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Where Talent Meets Career Opportunity

Last week, Penn Foster had the opportunity to attend the 2015 National Job Corps Association (NJCA) Leadership Summit. The event, which brought together Job Corps leaders, policy makers, and partners from across the country, focused on the challenges and opportunities for Job Corps heading into 2016. Here are Penn Foster's top three takeaways from the event:
High school teachers prepare students for a successful future, one that usually includes going onto college or entering the workforce. Unfortunately, our teachers are doing this amid tough circumstances - increasing class sizes, diminished budgets, low pay, lack of parental involvement - all while preparing students for standardized tests and worrying about performance metrics.
The college completion agenda is picking up across the nation. States are seizing the opportunity to set new goals for increasing the number of citizens who hold postsecondary certificates or degrees. The ultimate aim of this initiative is to generate a more skilled, qualified and credentialed pool of candidates to infuse into the workforce, thereby creating a more robust and thriving economy. But is the standard for postsecondary education the right benchmark to be aiming for all citizens?
Although tuition costs continue to rise and student loan debt remains at sky-high levels, a college education still offers higher earning potential and greater financial opportunity in the long run. Yet without ways to help mitigate the extravagant costs, fewer families can afford to enroll their children in college. According to the College Board, the average cost of tuition and fees at a private, nonprofit, four-year university was $31,231 in 2015. For public four-year schools, tuition and fees accumulated to about $9,139 this year.1 American families and students still realize the long-term benefits of a college degree, which leaves many students and families forced to borrow funds to meet the steep costs. The total cost of borrowed funds from loan programs averages $100 billion a year, and the outstanding total student debt stands at more than $1.2 trillion. Forty million borrowers incur an average balance of $29,000, and with the average entry level position paying $42,963,2 and a high unemployment rate of 11.9 percent for recent college graduates ages 20-24,3 they are left holding debt with limited means to repay.4
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Next week, Penn Foster will head down to Washington D.C. to take part in the National Job Corps Association (NJCA) 2015 Leadership Summit. The event, held November 2nd " 4th, brings together over 200 leaders of the NJCA representing all 126 Job Corps centers to discuss the challenges and opportunities for Job Corps in the upcoming year.
The reauthorization of the Higher Education Act has sparked debate about alternative education programs for states. Policymakers are currently convening to explore ways in which schools can be incentivized to improve rather than be forced to improve, regarding title IV funding. Both sides of the aisle are interested in investing in non-traditional learning models, with a greater focus on outcomes vs. access to education.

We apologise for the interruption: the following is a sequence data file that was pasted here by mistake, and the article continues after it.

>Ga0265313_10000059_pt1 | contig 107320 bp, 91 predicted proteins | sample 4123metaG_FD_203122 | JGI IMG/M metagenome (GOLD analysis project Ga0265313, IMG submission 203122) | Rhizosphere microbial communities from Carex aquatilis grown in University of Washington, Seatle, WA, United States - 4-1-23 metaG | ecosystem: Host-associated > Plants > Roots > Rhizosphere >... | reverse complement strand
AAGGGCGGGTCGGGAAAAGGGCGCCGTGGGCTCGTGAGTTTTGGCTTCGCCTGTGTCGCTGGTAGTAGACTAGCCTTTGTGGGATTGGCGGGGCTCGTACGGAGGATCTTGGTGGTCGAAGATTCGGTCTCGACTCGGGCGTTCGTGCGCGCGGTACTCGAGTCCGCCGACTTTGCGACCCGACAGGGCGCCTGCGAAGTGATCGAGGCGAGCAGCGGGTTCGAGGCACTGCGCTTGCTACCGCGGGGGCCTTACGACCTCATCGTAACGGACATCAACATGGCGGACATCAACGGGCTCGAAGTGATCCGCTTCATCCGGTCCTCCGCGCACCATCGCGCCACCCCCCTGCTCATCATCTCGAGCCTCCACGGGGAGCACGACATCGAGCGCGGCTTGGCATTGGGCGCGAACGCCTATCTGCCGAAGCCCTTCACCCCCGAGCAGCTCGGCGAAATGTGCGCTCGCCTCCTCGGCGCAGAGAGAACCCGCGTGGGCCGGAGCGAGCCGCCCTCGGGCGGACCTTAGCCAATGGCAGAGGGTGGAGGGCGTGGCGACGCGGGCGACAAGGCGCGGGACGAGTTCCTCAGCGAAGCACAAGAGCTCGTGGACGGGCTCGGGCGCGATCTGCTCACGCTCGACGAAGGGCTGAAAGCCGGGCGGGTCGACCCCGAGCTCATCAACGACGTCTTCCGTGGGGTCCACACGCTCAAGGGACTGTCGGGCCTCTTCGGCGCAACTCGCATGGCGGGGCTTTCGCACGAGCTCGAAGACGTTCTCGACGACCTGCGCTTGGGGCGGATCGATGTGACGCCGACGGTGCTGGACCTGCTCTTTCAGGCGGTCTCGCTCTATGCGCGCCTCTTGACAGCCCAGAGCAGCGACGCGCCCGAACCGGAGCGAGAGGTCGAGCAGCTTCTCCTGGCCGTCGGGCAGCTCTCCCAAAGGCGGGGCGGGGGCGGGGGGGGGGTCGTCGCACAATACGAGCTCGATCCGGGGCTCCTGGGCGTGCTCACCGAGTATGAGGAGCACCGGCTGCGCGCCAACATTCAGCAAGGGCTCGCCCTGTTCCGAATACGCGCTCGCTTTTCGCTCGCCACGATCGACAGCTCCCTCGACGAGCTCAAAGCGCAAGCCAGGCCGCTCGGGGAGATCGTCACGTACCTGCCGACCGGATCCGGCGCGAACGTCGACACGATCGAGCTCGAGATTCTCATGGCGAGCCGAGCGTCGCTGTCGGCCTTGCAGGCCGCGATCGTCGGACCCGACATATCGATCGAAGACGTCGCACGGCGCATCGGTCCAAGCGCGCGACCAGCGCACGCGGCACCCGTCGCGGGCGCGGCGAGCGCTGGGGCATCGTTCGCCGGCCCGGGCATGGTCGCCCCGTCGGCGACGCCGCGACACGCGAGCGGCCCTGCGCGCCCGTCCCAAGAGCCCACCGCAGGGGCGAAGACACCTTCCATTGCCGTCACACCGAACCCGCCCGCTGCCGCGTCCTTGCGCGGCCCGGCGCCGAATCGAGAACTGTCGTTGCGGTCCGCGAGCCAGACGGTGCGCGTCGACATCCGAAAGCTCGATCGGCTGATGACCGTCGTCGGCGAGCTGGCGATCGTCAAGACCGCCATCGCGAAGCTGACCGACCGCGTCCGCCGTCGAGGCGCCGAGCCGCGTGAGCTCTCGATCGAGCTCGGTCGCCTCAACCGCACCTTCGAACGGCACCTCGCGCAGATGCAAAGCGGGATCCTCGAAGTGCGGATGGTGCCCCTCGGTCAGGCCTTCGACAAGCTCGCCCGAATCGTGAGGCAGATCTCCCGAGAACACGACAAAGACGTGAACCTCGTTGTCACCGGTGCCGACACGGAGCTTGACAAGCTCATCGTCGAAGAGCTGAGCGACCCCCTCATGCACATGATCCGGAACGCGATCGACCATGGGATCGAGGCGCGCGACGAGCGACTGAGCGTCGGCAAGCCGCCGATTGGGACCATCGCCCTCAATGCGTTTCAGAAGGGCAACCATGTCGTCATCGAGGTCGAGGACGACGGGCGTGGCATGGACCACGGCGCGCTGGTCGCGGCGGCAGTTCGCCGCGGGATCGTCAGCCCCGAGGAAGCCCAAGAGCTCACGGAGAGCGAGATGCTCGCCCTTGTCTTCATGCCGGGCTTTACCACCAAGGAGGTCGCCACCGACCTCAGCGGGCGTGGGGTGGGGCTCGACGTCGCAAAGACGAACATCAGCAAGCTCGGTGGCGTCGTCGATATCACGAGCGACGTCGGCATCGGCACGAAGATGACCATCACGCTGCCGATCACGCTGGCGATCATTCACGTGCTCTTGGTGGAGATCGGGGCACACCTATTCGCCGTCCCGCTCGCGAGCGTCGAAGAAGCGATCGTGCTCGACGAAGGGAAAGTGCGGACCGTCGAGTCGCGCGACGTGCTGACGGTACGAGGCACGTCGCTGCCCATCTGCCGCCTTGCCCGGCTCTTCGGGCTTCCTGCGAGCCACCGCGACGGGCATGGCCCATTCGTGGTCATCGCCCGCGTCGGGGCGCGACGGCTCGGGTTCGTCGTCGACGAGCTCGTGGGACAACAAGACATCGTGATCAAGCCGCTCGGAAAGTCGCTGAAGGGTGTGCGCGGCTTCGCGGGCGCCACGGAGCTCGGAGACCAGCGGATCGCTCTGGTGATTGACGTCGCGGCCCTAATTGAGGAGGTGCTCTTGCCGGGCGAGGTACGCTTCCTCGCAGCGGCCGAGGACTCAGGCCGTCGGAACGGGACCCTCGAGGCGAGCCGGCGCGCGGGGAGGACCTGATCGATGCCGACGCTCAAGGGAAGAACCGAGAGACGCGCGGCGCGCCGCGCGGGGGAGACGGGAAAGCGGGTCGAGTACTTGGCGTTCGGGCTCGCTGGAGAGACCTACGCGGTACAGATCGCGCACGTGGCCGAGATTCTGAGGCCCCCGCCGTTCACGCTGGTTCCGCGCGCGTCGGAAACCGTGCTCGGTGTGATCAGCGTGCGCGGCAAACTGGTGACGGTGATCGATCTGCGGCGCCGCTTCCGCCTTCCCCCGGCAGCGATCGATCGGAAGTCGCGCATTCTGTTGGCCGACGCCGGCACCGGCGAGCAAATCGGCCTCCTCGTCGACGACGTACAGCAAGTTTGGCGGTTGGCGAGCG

Penn Foster is happy to be returning to the Career Colleges and Schools of Texas (CCST) Annual Conference for a second year. Held from November 9th - 11th in The Woodlands, TX, this three-day event gives career college administrators from Texas and surrounding states the opportunity to learn about a variety of industry issues and network with fellow postsecondary education leaders. This year's conference celebrates "Mission Possible: Driving Outstanding Career Education for the 21st Century," and will feature sessions on accreditation, government regulation, and admissions.
Sixteen to 20 percent of students suffer high levels of anxiety before a test, and another 18 percent struggle with moderately high anxiety, making it the most common cause of poor educational performance, according to the American Test Anxieties Association.1 A variety of issues with teachers, study environment, subject matter and motivation can also contribute to poor test performance. High school teachers can't control all these factors, but we can help our students better prepare for tests by addressing some of the most common causes of test anxiety and poor performance.
Parental involvement in student life is proven to improve education performance,1 but it tends to taper off in the high school years. Some of this is only natural - as children grow into teens, it's normal for a bit of distance to develop between them and their parents. In lower grades, parents are often required to attend parent-teacher conferences and sign off on report cards and homework, but this doesn't always continue into the higher grades. We think it should - more parental involvement in school correlates with higher grade point averages and further sets students up for success.
Each year, the Accrediting Council for Continuing Education and Training (ACCET) Conference gives member institutions the opportunity to learn about accrediting changes, and share best practices with one another. ACCET strives to promote quality-oriented continuing education and training through the establishment of standards and through their support of an independent accrediting commission. This year, the conference is hosted from October 26-28 in Hershey, in Penn Foster's home state of Pennsylvania. Below we've put together a list of must-see attractions for visitors to the Keystone state.

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